How to Garden in Small Beds

Overview

Gardening in small beds gives you some limits, but forced limits often produce the most creative gardening techniques. You can have a productive garden in small beds, enjoy the adventure, flex your creative muscles, have great garden produce as a reward, and have a lot less space to weed. Here's how to succeed in small-bed gardening.

Step 1

Keep plants in proportion to the beds. Opt for smaller vegetable crops and more diminutive flowers rather than trying to squeeze large plants into a small space. Vegetable crops such as corn and towering perennial flowers like foxgloves or delphinium will simply look out of place in a small bed.

Step 2

Space plants out. Crowding many small plants into a small bed will deplete the soil and keep the plants from growing and producing. Follow the recommended spacing for individual plants.

Step 3

Grow two or three cycles of garden crops. To get the most out of your space, plant an early spring cycle of cool-weather crops such as mesclun greens and radishes. When they've produced and the weather is warming, plant the warm-weather seedlings: a tomato plant or two, squash, peppers. Then, when the warm-weather crops are fading out and cool weather is coming in, repeat with a last cycle of cool-weather plants such as snow peas or another round of salad greens.

Step 4

Claim more space by providing supports for leggy or vining plants. Use tomato cages for tomato plants to keep them contained in their designated space. Insert a trellis to support pea vines. Twine cucumber vines up around a trellis or stick teepee.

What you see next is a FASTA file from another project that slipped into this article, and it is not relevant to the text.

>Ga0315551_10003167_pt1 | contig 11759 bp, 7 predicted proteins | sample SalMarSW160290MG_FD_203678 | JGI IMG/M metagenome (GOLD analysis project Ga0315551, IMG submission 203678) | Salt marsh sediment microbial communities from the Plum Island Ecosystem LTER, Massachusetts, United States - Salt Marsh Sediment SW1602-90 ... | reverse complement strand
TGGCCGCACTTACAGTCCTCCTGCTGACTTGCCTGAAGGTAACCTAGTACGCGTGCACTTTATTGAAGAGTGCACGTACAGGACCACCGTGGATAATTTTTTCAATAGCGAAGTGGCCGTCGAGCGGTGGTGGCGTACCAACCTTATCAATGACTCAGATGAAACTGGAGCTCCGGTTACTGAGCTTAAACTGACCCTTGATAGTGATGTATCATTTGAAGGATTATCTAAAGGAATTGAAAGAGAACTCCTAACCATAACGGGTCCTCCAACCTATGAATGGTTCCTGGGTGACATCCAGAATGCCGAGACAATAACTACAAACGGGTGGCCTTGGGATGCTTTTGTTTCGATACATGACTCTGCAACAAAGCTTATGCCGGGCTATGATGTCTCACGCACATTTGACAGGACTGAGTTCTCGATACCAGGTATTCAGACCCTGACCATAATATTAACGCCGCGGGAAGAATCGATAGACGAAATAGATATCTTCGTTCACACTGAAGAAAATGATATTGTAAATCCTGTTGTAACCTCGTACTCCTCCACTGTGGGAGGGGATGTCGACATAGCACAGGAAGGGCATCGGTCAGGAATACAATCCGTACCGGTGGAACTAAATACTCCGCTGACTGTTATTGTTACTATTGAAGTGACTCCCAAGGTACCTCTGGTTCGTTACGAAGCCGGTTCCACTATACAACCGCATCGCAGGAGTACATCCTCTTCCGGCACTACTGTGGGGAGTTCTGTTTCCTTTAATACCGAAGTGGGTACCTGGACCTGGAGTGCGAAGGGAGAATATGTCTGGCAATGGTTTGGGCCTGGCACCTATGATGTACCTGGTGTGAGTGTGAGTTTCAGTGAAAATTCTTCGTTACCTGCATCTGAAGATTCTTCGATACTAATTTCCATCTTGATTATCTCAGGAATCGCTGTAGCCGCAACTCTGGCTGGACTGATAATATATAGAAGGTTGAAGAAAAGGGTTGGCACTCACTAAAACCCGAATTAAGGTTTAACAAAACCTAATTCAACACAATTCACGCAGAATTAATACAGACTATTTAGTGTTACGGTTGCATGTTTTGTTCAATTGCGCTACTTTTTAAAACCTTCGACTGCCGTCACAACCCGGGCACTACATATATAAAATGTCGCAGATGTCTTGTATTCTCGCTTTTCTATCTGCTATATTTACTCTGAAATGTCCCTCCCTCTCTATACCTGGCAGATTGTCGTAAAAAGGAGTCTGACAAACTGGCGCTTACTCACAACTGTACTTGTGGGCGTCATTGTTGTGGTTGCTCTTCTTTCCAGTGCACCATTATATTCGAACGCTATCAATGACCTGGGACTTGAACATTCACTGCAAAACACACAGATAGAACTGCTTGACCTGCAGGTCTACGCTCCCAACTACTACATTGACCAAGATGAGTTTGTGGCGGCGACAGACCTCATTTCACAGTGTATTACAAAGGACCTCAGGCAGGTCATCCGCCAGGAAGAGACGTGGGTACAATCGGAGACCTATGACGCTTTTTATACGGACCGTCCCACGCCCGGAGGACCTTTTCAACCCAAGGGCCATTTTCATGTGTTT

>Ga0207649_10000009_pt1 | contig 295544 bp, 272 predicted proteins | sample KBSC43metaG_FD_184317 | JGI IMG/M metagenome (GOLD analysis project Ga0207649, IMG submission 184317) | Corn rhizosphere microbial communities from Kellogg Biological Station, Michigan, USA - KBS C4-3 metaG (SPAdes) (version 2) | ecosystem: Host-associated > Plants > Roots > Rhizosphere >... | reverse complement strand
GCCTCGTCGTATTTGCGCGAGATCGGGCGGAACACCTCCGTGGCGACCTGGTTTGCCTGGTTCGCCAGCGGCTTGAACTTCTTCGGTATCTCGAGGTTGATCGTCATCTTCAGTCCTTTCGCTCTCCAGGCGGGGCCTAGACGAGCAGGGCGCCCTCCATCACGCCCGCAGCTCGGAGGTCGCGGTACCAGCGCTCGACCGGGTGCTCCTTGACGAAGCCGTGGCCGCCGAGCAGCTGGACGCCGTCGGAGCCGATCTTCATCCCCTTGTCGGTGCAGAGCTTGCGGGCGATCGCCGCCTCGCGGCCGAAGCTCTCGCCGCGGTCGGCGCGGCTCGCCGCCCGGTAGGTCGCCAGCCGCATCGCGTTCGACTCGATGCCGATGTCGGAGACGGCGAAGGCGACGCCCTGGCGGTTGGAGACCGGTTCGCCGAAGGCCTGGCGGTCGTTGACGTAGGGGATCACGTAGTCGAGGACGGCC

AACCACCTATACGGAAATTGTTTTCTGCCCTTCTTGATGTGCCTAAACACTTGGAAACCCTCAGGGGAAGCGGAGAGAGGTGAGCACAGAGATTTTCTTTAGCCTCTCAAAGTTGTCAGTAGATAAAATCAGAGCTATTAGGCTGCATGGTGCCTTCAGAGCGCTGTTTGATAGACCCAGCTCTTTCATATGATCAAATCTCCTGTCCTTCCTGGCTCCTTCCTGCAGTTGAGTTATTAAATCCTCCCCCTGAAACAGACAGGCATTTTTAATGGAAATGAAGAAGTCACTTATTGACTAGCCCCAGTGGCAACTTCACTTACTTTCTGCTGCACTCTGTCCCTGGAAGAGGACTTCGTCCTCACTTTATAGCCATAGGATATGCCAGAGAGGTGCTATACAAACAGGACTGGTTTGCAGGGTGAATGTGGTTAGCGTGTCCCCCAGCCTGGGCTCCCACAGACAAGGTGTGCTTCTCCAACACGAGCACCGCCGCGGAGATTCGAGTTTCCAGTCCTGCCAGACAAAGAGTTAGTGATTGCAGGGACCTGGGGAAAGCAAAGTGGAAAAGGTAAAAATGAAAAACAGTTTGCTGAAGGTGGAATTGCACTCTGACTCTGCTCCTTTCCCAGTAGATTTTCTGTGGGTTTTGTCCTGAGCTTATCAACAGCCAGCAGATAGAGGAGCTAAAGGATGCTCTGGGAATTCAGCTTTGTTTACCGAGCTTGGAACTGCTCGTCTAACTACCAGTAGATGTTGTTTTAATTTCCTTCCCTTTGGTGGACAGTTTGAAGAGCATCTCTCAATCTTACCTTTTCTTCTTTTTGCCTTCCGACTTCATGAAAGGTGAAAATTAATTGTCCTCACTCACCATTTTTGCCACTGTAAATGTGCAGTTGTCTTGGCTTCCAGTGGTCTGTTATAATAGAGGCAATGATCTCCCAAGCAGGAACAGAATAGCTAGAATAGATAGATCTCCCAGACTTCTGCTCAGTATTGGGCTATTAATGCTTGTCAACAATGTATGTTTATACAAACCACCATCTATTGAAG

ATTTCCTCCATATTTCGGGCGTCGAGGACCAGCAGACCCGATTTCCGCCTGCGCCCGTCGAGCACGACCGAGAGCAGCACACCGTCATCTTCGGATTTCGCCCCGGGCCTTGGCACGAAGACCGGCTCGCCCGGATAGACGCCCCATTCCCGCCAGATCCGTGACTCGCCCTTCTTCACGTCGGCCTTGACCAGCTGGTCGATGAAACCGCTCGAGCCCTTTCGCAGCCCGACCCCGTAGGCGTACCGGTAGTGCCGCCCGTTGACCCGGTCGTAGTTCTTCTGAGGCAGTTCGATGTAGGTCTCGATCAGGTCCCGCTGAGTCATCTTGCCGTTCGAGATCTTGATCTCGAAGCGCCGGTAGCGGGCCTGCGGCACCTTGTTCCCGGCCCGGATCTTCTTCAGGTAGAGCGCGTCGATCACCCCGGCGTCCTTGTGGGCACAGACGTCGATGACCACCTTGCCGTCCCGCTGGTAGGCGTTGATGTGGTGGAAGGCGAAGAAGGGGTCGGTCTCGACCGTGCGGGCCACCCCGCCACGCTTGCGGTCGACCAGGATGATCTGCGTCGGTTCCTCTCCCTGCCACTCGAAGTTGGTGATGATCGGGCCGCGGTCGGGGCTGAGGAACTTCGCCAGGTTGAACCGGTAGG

Step 5

Keep the soil rich and well watered. Because small beds don't have a large reserve of nutrients, they need to be fed regularly. Apply an organic fertilizer or a fertilizer mix on a regular basis, every 2 to 3 weeks during the growing season. Follow the package directions for the specific amount recommended for your small-bed space.

Step 6

Use a variety of plants to keep things interesting. You don't have to plant a row of peppers or only one kind of flower; try new and exciting varieties, heirloom plants or just something you've never grown before.

Step 7

Mix it up. You don't have to designate flower garden, herb garden, vegetable garden. Why not combine plants to make the most of the space you have? A small bed could hold a row of poppies in the back, a hot pepper plant and a parsley plant, and creeping thyme and Sweet William flowers in the front.

References

  • How to Start a Small-Space Vegetable Garden From Chicago Botanic Garden
  • Inspiring Vertical Gardens for Small Spaces From LowImpactLiving.com
  • A Recipe for Successful Plants in Small Spaces From Gardens by Brendan
Keywords: small-space garden, small bed, container garden

About this Author

Annie Mueller is a writer, editor, professional blogger, website designer, and tutor. She attended Missouri Baptist College and earned her Bachelor of Arts in English from Mississippi State University, with a Summa Cum Laude standing. She has written extensively on gardening, parenting, education, and personal growth for women.